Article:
Decluttering isn’t just about parting with things. There’s an emotional aspect to it, too. Deciding what’s clutter requires being honest and a bit tough with yourself. The questions below will help you identify clutter and why you’ve been holding onto it.
1. Is it still useful to you?
If you use something often, it’s not clutter—but it might feel that way because you’re always leaving it sitting out. Find a more accessible storage spot where it’s both easy to get out and to put away.
2. Does it need work?
Wanting to repair things instead of throwing them out is great if you actually fix them. If not, it’s clutter. Same goes for unfinished projects and, yes, even crafts. If it was something you were into, you’d have fixed or finished it.
Here’s how to make letting go of those ambitious projects easier: create a specific spot where you put things to fix or projects to finish. Every month, check the spot. If you haven’t fixed or finished something in three months, toss it.
3. Is it out of style?
Even when styles return to fashion, they’re not the same. Mid-century furniture is a great example: the MCM we’re decorating with now isn’t the same stuff. In other words, what you’re hoping will come back in style won’t. So, unless you’re operating a museum in your home, let them go.
4. Would someone else love/use it more right now?
Unused things are clutter. If you give something to someone who uses it, you’ve rid yourself of clutter and helped them, too. But please don’t hold onto things for your adult children to inherit. That burdens you today and them in the future. Ask them if they want it now, or let it go.
5. Is it worthless aside from your memories?
Letting go of something is rarely about letting go of the item. It’s about letting go of what the item represents. Your child’s baby quilt, for example, is a reminder of your past. Your child won’t remember it. Without those memories, it’s an old piece of cloth with spit-up stains.
Step 6. Do you have something like it already?
Clutter wastes your money. When you can’t find something, you buy a new one. Then you feel bad about getting rid of the duplicate because you spent money on it.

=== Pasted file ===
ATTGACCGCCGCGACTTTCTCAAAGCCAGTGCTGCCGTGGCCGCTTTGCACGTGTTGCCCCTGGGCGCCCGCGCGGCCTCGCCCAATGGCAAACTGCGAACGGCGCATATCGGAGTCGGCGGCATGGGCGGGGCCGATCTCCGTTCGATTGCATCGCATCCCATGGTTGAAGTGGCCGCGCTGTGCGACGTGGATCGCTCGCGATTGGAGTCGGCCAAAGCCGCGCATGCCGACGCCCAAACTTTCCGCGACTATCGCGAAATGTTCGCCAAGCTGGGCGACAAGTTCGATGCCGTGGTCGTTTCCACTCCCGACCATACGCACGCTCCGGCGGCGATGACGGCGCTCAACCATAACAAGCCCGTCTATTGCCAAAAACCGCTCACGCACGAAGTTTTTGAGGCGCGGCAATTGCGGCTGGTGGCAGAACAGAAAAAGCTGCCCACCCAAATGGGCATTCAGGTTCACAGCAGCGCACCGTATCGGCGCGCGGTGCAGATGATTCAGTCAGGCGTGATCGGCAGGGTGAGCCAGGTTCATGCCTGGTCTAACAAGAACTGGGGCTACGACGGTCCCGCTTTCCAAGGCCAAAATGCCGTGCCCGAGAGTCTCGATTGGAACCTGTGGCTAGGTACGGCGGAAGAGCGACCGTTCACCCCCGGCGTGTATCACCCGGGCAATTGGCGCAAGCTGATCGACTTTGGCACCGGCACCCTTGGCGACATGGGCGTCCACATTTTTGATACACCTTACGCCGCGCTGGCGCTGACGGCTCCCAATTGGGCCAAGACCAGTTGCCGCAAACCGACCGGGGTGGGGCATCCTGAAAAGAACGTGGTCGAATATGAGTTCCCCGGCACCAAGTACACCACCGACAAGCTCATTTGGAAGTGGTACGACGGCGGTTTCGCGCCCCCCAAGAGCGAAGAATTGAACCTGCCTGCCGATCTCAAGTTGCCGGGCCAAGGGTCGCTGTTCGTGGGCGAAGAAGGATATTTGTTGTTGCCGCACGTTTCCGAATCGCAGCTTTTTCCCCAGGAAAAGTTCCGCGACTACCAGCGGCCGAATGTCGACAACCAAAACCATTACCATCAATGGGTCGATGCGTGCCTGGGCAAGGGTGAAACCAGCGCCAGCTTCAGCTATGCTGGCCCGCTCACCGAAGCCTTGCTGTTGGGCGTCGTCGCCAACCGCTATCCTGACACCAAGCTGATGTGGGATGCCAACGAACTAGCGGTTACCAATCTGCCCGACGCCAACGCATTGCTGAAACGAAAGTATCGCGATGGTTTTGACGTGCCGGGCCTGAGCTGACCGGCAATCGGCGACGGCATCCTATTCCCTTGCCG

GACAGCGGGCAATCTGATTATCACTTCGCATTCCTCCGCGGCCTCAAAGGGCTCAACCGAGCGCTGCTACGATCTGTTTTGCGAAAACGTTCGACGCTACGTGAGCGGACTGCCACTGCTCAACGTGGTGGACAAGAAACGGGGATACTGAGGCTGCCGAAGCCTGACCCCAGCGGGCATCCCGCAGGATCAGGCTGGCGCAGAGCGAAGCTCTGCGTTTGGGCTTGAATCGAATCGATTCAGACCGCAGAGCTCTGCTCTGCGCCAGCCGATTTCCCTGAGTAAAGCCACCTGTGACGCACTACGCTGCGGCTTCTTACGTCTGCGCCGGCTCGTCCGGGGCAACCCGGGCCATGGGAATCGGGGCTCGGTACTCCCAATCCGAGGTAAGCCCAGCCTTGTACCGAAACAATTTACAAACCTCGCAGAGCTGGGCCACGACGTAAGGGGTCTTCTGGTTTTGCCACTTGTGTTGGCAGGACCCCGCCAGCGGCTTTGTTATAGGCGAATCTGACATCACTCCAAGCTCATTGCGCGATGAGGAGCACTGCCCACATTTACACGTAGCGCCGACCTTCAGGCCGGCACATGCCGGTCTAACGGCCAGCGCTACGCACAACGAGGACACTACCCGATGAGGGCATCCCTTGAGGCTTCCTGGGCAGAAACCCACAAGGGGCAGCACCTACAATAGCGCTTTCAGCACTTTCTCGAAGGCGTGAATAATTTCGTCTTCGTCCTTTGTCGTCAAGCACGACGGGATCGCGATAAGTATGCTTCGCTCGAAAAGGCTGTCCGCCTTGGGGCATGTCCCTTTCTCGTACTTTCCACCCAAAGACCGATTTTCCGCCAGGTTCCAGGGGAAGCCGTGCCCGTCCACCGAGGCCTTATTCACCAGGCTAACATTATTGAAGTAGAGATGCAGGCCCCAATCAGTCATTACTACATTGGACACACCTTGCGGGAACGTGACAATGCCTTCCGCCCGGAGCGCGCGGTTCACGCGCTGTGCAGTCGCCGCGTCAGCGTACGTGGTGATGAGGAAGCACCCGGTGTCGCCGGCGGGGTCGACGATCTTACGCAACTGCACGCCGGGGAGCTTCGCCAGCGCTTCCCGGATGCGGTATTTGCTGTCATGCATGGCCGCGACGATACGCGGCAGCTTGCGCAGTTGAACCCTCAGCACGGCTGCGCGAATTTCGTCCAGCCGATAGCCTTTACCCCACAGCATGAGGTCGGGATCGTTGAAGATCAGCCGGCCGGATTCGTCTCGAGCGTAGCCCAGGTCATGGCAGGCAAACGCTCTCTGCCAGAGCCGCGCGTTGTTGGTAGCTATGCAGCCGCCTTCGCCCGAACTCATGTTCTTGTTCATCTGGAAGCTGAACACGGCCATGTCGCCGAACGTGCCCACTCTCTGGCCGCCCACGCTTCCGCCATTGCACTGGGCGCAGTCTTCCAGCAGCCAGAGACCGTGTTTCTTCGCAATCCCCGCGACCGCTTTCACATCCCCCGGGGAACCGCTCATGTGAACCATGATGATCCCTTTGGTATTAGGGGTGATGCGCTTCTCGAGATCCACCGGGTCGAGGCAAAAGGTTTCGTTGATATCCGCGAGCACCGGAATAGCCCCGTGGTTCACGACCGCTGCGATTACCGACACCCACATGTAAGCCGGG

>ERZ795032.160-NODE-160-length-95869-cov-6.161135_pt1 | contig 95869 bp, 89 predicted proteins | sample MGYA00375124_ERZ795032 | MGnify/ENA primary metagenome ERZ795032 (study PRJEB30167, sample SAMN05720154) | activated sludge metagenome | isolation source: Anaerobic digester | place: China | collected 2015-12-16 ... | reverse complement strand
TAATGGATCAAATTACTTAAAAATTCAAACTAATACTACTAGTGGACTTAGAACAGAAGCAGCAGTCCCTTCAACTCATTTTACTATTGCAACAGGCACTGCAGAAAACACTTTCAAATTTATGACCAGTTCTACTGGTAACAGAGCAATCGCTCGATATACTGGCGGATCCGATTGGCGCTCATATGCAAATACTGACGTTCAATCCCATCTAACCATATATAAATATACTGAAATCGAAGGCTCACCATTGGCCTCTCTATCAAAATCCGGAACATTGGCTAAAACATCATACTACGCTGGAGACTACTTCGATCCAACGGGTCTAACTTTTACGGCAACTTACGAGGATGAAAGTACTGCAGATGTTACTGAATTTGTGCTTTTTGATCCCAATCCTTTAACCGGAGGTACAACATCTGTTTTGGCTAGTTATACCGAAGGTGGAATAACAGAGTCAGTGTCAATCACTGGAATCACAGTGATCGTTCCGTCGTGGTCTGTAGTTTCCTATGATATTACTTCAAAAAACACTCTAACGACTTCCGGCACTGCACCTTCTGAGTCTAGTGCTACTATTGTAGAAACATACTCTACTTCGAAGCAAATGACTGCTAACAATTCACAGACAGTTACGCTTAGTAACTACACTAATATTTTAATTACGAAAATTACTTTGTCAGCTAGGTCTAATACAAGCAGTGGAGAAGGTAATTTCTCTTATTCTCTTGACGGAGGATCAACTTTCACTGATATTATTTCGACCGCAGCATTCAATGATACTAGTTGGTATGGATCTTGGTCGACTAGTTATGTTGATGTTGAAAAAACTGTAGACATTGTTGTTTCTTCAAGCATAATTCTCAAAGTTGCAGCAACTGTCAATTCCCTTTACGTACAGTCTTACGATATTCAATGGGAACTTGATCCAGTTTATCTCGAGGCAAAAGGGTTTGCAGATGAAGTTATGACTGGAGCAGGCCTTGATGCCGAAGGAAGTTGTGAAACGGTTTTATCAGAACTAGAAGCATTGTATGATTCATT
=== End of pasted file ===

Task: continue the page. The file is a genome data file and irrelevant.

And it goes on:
The only kind of duplicates it makes sense to hold onto are consumables: paper items, cosmetics, canned goods, etc. Turn a cupboard or closet into a holding spot for these kinds of things. (If you’re decluttering well, that shouldn’t be a problem.) Next time you run out of something, “shop” that spot first.
Step 7. Are you only keeping it out of guilt?
Guilty feelings lead us to hold onto two types of clutter: stuff we spent money on and stuff we got for free. Do you see the trap there? Don’t turn your home into a guilt holding container by filling it with stuff you don’t want or use.
Step 8. Are you only holding onto it “just in case”?
Do you hold onto stuff you’re not using just in case you might need it someday? How about asking instead if you can live without it. If it’s something you can replace without for under $20 or in less than 20 minutes, get rid of it. If your imagined worst case scenario comes about, you can quickly get a replacement.
What if I Still Can’t Decide if It’s Clutter?
When your brain freezes and can’t make one more decluttering decision, try these things:
- Box it up and stick it in storage, then make a note on your phone to check it in a year. If you don’t need it in that time, haul the unopened box to the thrift store.
- Or put it where it’s in your way. Being repeatedly inconvenienced by a thing can help you decide quickly if you don’t want it or if there’s a good spot for it.